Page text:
This is my first post in a long time, as I’ve been pretty busy recently. Now that the dust has settled, I felt I really couldn’t avoid writing a review of the most recent book I’ve read. It’s a big one. It’s Game of thrones.
At any given point in the last few years, at least one of the titles in the Song of Ice and Fire series has been riding highy in the bestsellers list. And now, having (belatedly) read the first book, I can see why. Quite simply, it’s brilliant.
Theoretically, this is fantasy fiction. And it does have a few fantasy elements, such as the zombie-like predators ‘the Others’ and, erm, dragons. I like fantasy fiction, but if it’s not usually your cup of tea don’t let that put you off. Between the two supernatural threats of the Others in the austere, frozen north (‘ice’) and the dragons in the exotic, passionate east (‘fire’), a kaleidoscope of colourful human characters display very human characteristics as they battle, intrigue and scheme to try to seize the Iron Throne. Aristocrats, warriors, courtiers, children and outcasts find themselves caught up – sometimes unwillingly – in the struggle. The stakes are high, and this is what provides the story with its page-turning drama. As the heartless Queen Cersei explains to the honourable (and therefore clueless) Eddard Stark:
“When you play the game of thrones, you win or you die. There is no middle ground.”
All this brings to mind historical dynastic struggles such as the War of the Roses, and in fact Game of thrones reads like completely believable historical fiction. Like Cynthia Voigt‘s Jackaroo, it’s set in a sort-of-medieval-but-not-really landscape. The Europe-ish continent of Westeros has knights, jousting tournaments and a feudal system, whereas the Asia-ish continent Essos has bazaars, dancing women and a tribal horse-riding warrior people named the Dothraki. These medieval touches supply a vivid and realistic atomsphere without the author’s imagination being cramped by the need for historical accuracy.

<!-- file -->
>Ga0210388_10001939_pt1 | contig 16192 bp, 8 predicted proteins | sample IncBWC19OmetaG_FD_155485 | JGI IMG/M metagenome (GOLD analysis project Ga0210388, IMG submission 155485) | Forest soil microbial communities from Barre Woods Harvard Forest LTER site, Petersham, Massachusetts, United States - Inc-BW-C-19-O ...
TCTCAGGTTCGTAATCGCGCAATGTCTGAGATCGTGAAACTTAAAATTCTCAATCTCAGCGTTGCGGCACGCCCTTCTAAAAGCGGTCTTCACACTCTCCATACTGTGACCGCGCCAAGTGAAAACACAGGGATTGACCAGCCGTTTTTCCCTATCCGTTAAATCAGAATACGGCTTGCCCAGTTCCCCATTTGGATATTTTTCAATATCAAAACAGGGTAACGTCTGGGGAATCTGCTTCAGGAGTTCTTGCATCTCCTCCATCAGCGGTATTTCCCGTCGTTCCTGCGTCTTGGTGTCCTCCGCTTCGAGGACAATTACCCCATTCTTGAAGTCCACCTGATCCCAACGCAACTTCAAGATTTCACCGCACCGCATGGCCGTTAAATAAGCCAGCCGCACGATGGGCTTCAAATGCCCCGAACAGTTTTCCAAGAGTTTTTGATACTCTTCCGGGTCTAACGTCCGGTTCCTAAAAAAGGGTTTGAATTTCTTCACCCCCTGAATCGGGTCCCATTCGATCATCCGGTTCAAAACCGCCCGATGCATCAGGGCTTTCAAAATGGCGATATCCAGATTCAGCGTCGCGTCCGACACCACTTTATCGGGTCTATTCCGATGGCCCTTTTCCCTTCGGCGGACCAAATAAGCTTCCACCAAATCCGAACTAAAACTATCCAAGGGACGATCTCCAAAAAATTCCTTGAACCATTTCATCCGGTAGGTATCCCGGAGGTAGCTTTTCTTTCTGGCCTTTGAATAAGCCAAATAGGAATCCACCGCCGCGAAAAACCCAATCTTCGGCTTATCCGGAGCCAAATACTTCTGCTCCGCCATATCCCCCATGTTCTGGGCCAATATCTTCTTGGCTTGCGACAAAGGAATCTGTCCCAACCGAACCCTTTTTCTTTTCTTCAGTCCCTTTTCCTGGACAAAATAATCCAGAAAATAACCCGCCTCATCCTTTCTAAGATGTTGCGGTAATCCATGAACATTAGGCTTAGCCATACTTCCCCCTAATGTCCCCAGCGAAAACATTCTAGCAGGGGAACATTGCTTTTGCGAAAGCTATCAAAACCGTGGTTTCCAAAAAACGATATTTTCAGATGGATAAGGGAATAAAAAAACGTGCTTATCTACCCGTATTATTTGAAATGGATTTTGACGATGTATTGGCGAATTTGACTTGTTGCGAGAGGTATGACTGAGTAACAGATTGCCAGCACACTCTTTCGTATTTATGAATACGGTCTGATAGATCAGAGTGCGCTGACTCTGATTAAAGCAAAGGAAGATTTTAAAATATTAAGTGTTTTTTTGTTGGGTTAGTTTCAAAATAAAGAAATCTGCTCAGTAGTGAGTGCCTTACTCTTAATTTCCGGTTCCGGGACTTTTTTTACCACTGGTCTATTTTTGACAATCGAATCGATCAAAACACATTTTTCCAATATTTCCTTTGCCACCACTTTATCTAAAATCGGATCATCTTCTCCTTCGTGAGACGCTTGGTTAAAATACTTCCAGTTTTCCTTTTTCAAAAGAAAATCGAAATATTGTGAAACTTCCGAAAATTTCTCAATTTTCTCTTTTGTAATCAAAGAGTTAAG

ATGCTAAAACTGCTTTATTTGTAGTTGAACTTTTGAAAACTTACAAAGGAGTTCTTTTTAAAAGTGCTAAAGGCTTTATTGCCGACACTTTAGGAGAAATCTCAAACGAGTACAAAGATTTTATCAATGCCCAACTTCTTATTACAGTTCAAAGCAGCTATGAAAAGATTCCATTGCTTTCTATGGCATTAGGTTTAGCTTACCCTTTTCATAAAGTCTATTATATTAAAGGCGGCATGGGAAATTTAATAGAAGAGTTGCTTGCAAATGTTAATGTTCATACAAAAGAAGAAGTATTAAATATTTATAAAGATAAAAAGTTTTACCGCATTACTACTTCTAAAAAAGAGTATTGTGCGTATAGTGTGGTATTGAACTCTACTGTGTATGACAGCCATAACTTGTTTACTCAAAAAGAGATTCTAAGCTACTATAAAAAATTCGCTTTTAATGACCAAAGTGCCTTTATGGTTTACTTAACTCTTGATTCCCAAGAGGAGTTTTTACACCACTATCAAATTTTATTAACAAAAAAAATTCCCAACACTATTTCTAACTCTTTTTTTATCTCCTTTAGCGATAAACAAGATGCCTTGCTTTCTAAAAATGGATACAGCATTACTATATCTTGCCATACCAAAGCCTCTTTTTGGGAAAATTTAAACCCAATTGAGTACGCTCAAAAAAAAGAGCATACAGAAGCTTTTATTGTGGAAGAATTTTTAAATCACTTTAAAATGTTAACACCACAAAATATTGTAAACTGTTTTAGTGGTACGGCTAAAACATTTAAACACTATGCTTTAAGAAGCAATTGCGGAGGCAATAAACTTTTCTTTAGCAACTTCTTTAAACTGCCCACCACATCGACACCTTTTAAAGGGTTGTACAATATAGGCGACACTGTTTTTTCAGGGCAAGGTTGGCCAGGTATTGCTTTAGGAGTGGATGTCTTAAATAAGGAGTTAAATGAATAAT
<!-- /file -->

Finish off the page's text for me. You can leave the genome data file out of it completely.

The story is told from multiple viewpoints, which means we can see the motivations and rationale behind different characters’ actions, making us more sympathetic towards (most) of them. It also makes the story absorbing as the story flicks back and forth between different plot threads. Martin is not afraid to kill off major characters, even those whose eyes we’ve been seeing the action through and are consequently emotionally invested in. This is another thing that makes it realistic, especially when compared to action movies where the hero escapes a thousand bullets whilst sketchily-drawn minor characters die all around him.
If you haven’t read Game of Thrones, I advise you to do so. And if you’ve read all the series so far and can’t wait for George R. R. Martin to publish the final two (or possibly more) books, I’d recommend giving Maurice Druon’s Accursed Kings series a go: as well as being one of Martin’s influences, this is a fantastic series in its own right. Meanwhile, I’ll probably be spending the next year or so reading the other six books of A song of ice and fire.